Pay off your entire balance every week.
That’s the trick – bet you didn’t think I’d give it away straight off 🙂
Now that you have the answer you were looking for, let’s take a closer look at how I got there.
But first, a Disclaimer:
Ok I have to start off with an immediate caveat. This only works if you do not carry a balance on your credit cards. If you do have credit card debts you need to stop reading about “tricks” and start making actual changes in your life. Credit card debt is the worst. For some motivation check out this Mr Money Mustache article.
On to the trick
I wrote about how your credit score is calculated in my last post. In it we learned that something called “Credit Utilization” makes up 30% of your credit score! In brief, credit utilization is the percentage of available credit you are using at a given point in time. To calculate this, the credit reporting agency takes a snapshot of all your accounts, adds up how much you’ve spent on your cards, and divides by the sum of your credit limits.
The important thing to note is that it is a snapshot of your unpaid balance.
Let me illustrate: Bob has a credit limit of $1,000, spends exactly $10 a day on his credit card, and always pays off his balance on the last day of the month. This means the amount counted toward Bob’s credit utilization depends entirely on what day the credit reporting agency checks his balance. If they check it on the 15th of the month, his credit utilization is 15% ($150/$1,000), but if they check it on the 29th his credit utilization is 29%!
The lower your credit utilization the higher your score.
In order to lower your credit utilization you can do two things:
- Increase your total credit limit (the denominator, aka: the number on the bottom of a division problem). To accomplish this you can call your credit card issuer and request they raise your credit limit. Another way would be to open more credit cards. And on that note, check out my post on why it’s ok to open credit cards just to get the signup bonus.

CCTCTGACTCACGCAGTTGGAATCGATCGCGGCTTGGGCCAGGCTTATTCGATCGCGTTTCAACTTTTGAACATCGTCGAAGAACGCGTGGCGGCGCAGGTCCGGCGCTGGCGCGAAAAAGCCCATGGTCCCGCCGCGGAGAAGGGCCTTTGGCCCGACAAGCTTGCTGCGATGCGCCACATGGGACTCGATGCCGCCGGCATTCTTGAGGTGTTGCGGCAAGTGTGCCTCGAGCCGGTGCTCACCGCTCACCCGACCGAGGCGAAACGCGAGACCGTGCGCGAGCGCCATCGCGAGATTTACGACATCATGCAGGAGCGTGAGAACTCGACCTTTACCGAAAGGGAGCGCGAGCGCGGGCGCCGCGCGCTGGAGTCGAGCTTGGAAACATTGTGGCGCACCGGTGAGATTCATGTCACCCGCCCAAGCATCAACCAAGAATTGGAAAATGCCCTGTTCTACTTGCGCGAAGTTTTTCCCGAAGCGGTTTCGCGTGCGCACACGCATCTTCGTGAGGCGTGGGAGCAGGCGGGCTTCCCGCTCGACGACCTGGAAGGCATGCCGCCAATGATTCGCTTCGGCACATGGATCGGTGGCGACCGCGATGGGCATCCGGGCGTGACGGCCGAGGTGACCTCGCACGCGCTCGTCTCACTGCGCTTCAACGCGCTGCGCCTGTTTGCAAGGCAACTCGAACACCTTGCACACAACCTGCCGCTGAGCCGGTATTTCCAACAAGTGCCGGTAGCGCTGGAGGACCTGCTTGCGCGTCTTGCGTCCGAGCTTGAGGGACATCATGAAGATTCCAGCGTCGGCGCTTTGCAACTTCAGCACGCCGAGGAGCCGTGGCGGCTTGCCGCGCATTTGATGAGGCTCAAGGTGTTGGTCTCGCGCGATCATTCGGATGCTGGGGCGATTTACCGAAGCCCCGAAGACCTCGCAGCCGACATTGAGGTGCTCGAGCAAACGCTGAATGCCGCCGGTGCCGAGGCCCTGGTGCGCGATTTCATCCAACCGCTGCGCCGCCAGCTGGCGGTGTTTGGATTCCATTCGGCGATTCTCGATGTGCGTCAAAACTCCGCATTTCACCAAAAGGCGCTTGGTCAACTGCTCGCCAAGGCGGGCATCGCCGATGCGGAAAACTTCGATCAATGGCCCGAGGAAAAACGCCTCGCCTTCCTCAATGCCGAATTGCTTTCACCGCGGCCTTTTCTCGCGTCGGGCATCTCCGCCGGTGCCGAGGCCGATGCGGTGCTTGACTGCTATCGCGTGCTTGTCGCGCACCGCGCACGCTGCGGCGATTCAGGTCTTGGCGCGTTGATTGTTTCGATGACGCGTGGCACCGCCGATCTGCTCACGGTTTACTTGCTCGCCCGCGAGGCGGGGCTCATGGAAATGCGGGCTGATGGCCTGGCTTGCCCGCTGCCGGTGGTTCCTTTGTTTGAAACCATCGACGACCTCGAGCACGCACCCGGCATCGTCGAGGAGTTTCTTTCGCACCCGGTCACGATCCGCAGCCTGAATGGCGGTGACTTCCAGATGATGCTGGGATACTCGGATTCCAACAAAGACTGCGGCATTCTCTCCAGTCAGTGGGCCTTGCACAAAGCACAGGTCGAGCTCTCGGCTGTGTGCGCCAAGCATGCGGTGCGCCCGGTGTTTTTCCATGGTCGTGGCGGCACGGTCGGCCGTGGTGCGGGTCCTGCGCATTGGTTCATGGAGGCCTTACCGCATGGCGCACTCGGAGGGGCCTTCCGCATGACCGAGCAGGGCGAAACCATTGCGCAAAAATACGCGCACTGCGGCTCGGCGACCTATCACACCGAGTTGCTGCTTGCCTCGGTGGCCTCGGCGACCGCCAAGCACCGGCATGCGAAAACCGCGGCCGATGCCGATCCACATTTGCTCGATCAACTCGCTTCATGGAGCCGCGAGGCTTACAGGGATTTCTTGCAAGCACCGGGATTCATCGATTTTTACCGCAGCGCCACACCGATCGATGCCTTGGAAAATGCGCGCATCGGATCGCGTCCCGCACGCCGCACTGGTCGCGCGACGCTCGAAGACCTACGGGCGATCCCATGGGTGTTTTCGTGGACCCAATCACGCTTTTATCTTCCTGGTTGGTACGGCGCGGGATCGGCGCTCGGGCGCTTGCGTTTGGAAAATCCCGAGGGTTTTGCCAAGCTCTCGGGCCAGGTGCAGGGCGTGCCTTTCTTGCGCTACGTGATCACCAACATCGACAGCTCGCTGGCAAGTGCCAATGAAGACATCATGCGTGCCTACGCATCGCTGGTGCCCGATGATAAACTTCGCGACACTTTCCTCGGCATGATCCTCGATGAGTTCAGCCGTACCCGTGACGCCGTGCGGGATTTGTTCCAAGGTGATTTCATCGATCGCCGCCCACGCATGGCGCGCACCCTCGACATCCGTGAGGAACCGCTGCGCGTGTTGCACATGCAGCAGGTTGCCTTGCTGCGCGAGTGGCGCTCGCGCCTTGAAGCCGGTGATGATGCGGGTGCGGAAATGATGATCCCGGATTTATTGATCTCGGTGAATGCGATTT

- Lower the outstanding balance on your credit cards (the numerator, aka: the number on top of a division problem). If you pay off your balance every month you may be wondering ‘How do I go lower than a $0 balance?’ Great question! Remember that credit utilization is a measure of your outstanding balance on a specific day, which means you can improve your credit score by…
Paying off your credit card balance more often than once a month.
That’s the trick! Credit reporting agencies don’t tell you when they’re going to measure your credit utilization and it’s not always the same day every month. But if you make more frequent payments then you’ll have a lower balance when they do decide to check.
I personally pay off my credit card balances on Friday every week. It takes 5 minutes. I log in to my accounts, select “pay current balance” and bring those puppies down to $0. I did a pretty timely job of it last month; check out my credit utilization percentage:
Zero percent – hurray!
If you’d like to see your own credit utilization percentage signup for a FREE account at Credit Sesame. I personally use Credit Sesame and like that it gives you a grade for each of the factors affecting your credit score. I’ve plugged it in 3 posts now so, you know, do it.
Ok that’s all for today. Let me know if you have any thoughts or questions 🙂